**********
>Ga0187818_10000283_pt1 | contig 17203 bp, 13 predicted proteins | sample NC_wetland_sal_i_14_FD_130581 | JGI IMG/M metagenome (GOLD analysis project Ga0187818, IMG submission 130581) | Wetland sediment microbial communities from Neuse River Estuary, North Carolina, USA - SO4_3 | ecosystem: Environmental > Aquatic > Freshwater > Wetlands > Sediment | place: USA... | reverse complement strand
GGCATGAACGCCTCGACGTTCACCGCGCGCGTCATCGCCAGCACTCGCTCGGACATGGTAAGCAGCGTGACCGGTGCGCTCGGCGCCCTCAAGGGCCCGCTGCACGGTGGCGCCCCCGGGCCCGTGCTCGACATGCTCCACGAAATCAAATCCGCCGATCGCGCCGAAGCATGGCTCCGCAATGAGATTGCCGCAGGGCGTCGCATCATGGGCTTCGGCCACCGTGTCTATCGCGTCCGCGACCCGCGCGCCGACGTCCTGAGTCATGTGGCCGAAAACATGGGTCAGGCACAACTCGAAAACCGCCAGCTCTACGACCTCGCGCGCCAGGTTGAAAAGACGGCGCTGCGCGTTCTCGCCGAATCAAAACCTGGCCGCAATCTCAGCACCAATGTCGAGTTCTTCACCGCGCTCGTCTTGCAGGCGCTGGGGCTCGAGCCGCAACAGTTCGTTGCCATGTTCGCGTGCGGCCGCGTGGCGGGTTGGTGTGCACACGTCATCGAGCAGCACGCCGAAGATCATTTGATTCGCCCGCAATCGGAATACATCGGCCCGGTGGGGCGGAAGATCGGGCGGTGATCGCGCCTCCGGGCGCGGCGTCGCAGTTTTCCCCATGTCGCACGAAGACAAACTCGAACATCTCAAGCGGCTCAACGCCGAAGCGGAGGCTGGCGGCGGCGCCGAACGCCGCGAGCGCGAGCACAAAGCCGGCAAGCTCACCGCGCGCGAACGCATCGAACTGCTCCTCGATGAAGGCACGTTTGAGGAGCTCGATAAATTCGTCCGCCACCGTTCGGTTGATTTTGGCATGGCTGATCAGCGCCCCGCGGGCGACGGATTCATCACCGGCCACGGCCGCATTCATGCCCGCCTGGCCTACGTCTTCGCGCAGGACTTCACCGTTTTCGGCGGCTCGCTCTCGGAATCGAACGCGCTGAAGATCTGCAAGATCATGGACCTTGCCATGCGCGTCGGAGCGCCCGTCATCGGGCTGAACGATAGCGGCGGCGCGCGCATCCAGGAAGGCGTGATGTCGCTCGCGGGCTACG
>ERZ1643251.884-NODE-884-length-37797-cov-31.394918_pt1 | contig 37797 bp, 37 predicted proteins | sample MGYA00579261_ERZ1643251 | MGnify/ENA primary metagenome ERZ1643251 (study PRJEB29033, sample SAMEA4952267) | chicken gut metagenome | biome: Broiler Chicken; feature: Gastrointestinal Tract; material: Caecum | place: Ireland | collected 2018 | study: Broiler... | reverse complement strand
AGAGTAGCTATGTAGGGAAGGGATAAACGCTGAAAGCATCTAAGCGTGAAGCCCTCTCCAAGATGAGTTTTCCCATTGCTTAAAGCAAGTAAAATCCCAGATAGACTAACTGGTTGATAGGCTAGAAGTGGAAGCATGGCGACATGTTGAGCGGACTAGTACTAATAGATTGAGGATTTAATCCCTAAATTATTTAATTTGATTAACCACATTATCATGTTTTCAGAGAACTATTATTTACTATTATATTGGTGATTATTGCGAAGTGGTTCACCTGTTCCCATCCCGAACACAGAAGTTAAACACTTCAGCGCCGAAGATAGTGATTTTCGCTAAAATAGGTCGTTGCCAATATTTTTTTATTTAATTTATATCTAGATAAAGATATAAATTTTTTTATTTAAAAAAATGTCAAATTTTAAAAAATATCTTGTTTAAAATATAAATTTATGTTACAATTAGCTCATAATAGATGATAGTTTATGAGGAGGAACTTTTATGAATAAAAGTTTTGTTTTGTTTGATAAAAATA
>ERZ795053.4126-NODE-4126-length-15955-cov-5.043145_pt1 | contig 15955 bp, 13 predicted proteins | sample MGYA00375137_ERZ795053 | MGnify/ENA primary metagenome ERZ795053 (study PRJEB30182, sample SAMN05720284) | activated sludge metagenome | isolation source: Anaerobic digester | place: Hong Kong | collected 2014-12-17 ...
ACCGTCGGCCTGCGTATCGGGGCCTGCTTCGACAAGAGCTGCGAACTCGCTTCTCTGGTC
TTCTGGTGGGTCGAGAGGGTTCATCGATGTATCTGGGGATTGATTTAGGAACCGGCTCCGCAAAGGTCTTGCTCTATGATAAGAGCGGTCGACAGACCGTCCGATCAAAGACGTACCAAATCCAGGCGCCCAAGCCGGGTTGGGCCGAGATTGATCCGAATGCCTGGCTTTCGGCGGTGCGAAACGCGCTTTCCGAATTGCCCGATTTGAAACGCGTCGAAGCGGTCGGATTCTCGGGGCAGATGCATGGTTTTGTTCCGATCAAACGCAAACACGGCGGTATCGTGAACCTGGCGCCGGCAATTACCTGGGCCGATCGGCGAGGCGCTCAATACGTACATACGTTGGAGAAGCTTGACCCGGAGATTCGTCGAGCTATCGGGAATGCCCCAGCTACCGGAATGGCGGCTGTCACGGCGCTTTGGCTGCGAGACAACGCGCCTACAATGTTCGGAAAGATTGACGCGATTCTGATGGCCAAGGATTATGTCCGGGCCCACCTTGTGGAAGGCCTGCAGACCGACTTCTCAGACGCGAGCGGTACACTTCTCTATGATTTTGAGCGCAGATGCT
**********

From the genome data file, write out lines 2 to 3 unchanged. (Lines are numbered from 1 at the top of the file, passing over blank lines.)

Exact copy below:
GGCATGAACGCCTCGACGTTCACCGCGCGCGTCATCGCCAGCACTCGCTCGGACATGGTAAGCAGCGTGACCGGTGCGCTCGGCGCCCTCAAGGGCCCGCTGCACGGTGGCGCCCCCGGGCCCGTGCTCGACATGCTCCACGAAATCAAATCCGCCGATCGCGCCGAAGCATGGCTCCGCAATGAGATTGCCGCAGGGCGTCGCATCATGGGCTTCGGCCACCGTGTCTATCGCGTCCGCGACCCGCGCGCCGACGTCCTGAGTCATGTGGCCGAAAACATGGGTCAGGCACAACTCGAAAACCGCCAGCTCTACGACCTCGCGCGCCAGGTTGAAAAGACGGCGCTGCGCGTTCTCGCCGAATCAAAACCTGGCCGCAATCTCAGCACCAATGTCGAGTTCTTCACCGCGCTCGTCTTGCAGGCGCTGGGGCTCGAGCCGCAACAGTTCGTTGCCATGTTCGCGTGCGGCCGCGTGGCGGGTTGGTGTGCACACGTCATCGAGCAGCACGCCGAAGATCATTTGATTCGCCCGCAATCGGAATACATCGGCCCGGTGGGGCGGAAGATCGGGCGGTGATCGCGCCTCCGGGCGCGGCGTCGCAGTTTTCCCCATGTCGCACGAAGACAAACTCGAACATCTCAAGCGGCTCAACGCCGAAGCGGAGGCTGGCGGCGGCGCCGAACGCCGCGAGCGCGAGCACAAAGCCGGCAAGCTCACCGCGCGCGAACGCATCGAACTGCTCCTCGATGAAGGCACGTTTGAGGAGCTCGATAAATTCGTCCGCCACCGTTCGGTTGATTTTGGCATGGCTGATCAGCGCCCCGCGGGCGACGGATTCATCACCGGCCACGGCCGCATTCATGCCCGCCTGGCCTACGTCTTCGCGCAGGACTTCACCGTTTTCGGCGGCTCGCTCTCGGAATCGAACGCGCTGAAGATCTGCAAGATCATGGACCTTGCCATGCGCGTCGGAGCGCCCGTCATCGGGCTGAACGATAGCGGCGGCGCGCGCATCCAGGAAGGCGTGATGTCGCTCGCGGGCTACG
>ERZ1643251.884-NODE-884-length-37797-cov-31.394918_pt1 | contig 37797 bp, 37 predicted proteins | sample MGYA00579261_ERZ1643251 | MGnify/ENA primary metagenome ERZ1643251 (study PRJEB29033, sample SAMEA4952267) | chicken gut metagenome | biome: Broiler Chicken; feature: Gastrointestinal Tract; material: Caecum | place: Ireland | collected 2018 | study: Broiler... | reverse complement strand